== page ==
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It's the photojournalist life for me (sung to the tune of Barnacle Bill the Sailor). Sure, some aspects of this "alternate lifestyle" can be considered stressful, but the Pros outweigh the Cons by a measured mile, from my pretzeled perspective. Last Wednesday's photo shoot for Street Rodder magazine was a typical example: Twenty four hours of warm fuzzies that left my jaw and eyeballs aching (from laughter and sleep deprivation, respectively), and my spirit content as a snoozing infant.
SGE regular Jim Lindsay had alerted me to the breaking news from his Willamette Valley, Oregon stomping grounds a few weeks back: A local (Albany, Oregon) 26 year old lowrider truck guy that Jim and his contemporary Sid Campbell had been mentoring had just finished his first (mostly) traditional rod build. The result was of a very high quality, while remaining legitimately grassroots. Jim sent me a photo, which I pitched to a couple of magazines. Brian Brennan at Street Rodder bit (perhaps due to some baiting from my mentor Tim Bernsau), and the feature was a go. Knowing my photographic skills to be less-than-extraordinary, Bernsau suggested we bring in Chris Shelton for the heavy lifting. This was a double win for me, as I had been itching to meet Shelton for some time, and my byline had never appeared in Street Rodder.
Shelton - who lives on some godforsaken lump of dirt out in the Pacific Ocean called Camano Island (off the northern Washington coast) had another shoot lined up in Eugene, Oregon, so he was happy to double his money on the long haul south with our shoot in Albany. Shelton joined us immediately following the Eugene shoot and we proceeded to crash every alleyway, shop bay, and parkway in Albany, shooting up the place like a couple of drunken cowboys. "The kid", his family, friends and mentors, all followed the action intently, as we slogged through rain and mud for four hours. We finally celebrated with a late dinner at a rowdy side-street bar (thanks Mark!) where we ran into yet more hot rod loonies. Then Shelton and I holed up in a nondescript Albany motel until the wee hours, trading notes on the characters who populate this wacky business, and the hilarity that ensues. The cars never fail to inspire us, but it's the people that ultimately get us where we're going. People like the McClintons, Lindsay, and Campbell. Salt of the earth.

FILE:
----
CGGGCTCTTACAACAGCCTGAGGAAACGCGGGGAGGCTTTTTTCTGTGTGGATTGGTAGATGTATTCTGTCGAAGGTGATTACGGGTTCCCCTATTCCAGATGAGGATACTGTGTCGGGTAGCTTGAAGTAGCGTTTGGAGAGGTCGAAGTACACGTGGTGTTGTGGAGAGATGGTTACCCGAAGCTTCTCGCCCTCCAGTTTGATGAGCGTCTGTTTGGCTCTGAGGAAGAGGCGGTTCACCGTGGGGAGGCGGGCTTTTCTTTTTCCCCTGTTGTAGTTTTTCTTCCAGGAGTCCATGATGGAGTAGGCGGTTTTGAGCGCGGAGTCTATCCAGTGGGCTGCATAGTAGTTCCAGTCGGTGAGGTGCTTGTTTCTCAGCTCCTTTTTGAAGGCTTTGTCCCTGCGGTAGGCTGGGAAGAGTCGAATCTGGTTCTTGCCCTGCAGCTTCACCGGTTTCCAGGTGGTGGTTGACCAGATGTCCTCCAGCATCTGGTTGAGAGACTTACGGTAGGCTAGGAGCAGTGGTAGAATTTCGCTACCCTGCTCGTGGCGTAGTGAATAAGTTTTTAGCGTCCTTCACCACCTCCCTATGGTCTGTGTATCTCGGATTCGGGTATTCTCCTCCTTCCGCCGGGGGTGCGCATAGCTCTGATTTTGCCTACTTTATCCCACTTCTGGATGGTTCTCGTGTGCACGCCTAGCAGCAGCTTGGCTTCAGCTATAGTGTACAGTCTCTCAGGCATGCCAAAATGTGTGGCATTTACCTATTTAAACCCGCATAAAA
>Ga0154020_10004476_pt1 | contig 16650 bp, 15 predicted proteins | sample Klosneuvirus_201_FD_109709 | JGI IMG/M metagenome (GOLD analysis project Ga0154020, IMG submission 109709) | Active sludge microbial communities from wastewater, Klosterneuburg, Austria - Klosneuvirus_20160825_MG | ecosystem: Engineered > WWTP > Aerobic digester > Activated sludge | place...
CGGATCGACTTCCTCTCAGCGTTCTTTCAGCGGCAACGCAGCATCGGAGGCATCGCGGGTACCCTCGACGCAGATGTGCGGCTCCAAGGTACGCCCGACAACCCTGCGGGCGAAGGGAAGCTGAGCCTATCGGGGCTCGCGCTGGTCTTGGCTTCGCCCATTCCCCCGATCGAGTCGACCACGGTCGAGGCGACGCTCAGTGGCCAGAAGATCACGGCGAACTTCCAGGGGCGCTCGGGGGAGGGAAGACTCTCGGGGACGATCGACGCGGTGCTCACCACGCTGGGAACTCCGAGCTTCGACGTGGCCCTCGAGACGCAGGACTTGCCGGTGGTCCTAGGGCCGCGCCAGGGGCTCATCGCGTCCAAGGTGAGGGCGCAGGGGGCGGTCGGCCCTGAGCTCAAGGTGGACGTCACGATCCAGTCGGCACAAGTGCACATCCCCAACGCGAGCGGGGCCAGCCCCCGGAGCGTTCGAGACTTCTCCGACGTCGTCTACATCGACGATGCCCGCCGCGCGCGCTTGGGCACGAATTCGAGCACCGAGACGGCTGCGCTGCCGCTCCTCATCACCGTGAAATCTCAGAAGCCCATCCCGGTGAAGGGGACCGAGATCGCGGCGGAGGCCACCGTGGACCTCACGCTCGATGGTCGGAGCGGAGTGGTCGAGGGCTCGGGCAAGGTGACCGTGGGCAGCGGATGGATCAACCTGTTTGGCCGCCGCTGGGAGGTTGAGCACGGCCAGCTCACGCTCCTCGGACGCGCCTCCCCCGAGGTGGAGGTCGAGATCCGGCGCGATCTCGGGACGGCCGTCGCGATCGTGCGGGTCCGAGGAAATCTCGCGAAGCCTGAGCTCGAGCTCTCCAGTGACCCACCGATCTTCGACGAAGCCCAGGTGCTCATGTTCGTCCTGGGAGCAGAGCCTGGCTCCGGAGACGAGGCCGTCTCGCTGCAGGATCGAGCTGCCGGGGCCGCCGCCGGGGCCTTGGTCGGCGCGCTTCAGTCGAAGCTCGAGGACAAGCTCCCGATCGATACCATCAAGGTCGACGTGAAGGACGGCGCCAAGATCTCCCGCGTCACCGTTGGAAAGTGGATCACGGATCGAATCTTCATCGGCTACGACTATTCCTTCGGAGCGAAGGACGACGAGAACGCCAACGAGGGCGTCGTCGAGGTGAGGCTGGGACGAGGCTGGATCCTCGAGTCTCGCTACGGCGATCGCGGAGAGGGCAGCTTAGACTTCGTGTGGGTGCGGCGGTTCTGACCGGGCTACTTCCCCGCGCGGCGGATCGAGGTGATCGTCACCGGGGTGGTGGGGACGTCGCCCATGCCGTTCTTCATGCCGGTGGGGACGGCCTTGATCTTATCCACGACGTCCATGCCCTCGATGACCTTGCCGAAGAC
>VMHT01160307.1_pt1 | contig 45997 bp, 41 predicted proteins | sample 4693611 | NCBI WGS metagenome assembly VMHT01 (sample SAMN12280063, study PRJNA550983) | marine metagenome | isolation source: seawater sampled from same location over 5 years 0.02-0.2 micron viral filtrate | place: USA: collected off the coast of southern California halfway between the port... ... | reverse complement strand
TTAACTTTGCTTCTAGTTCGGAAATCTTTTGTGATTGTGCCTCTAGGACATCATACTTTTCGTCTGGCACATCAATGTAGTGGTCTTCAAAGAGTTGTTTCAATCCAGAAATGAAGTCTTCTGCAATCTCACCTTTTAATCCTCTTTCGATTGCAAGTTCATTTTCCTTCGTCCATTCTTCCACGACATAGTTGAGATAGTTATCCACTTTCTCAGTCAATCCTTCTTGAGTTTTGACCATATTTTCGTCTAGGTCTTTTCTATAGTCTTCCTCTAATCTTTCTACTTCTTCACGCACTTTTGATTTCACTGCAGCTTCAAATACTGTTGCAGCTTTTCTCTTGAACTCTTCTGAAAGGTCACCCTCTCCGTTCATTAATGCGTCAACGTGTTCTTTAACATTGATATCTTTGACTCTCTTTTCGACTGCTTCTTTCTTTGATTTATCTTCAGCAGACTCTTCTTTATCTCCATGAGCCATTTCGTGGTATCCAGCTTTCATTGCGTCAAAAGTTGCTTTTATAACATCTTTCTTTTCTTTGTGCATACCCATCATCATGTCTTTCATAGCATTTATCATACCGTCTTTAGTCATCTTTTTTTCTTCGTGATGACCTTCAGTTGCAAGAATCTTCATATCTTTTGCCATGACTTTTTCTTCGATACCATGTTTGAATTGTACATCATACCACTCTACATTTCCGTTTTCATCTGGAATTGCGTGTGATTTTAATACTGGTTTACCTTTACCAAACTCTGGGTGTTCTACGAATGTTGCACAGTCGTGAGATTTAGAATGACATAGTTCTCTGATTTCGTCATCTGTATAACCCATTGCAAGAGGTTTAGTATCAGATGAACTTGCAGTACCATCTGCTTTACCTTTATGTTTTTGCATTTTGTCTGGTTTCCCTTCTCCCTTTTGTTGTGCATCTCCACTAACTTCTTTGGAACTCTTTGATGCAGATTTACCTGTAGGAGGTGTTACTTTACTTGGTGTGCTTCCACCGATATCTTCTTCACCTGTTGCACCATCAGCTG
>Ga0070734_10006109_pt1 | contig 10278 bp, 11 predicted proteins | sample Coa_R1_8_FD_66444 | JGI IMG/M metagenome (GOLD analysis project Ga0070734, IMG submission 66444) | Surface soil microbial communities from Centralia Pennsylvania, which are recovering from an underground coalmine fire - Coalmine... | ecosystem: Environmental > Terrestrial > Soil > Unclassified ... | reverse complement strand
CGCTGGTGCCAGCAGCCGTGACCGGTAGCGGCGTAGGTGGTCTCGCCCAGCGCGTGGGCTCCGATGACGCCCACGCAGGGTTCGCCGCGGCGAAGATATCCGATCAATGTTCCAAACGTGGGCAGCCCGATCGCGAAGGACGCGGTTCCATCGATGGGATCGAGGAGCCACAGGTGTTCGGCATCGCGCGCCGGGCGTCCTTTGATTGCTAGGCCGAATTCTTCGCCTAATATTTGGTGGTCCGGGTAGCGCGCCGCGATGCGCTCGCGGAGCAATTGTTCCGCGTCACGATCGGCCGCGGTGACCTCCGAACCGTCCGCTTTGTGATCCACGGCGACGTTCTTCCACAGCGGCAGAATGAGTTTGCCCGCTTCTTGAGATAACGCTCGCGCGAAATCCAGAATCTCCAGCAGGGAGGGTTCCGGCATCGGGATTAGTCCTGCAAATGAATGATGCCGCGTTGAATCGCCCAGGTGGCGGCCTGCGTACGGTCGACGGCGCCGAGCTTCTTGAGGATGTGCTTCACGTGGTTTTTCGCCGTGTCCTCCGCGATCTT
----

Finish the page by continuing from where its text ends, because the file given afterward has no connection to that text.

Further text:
The following morning, Shelton went north and I went south, stopping only at the Canyonville rest area (above), I-5's finest roadside break facility. Big as a state park and just as pretty, it's clean, has ample parking for autos, semis and RVs (complete with hookups and camping spaces), and features enormous sparkling state-of-the-art restrooms. Weary travelers leave so refreshed, most cruise straight into Canyonville and drop money. Someday (if we're lucky) all rest areas will be like this motorist oasis. What a wonderful world that will be. In the meantime, be on the lookout for a shiny black coupe in Street Rodder this winter. (Scotty shots)
MEANWHILE, ON THE OTHER SIDE OF PLANET EARTH:
BACK ON THE HOME FRONT:
SQUIRREL AND TOOLBOX
UNTIL WE MEET AGAIN
A couple of graduates from the esteemed Scotty Gosson School of Motorsports Photography. You too can be in the thick of the action, for only $20 per 1/2 hour lesson. www.click.com. Hurry!
PS: Please buy this stuff, so I can pay Mr. Landlord. Otherwise, I'll be breaking into abandoned cars for shelter, like a common squirrel. Thanks.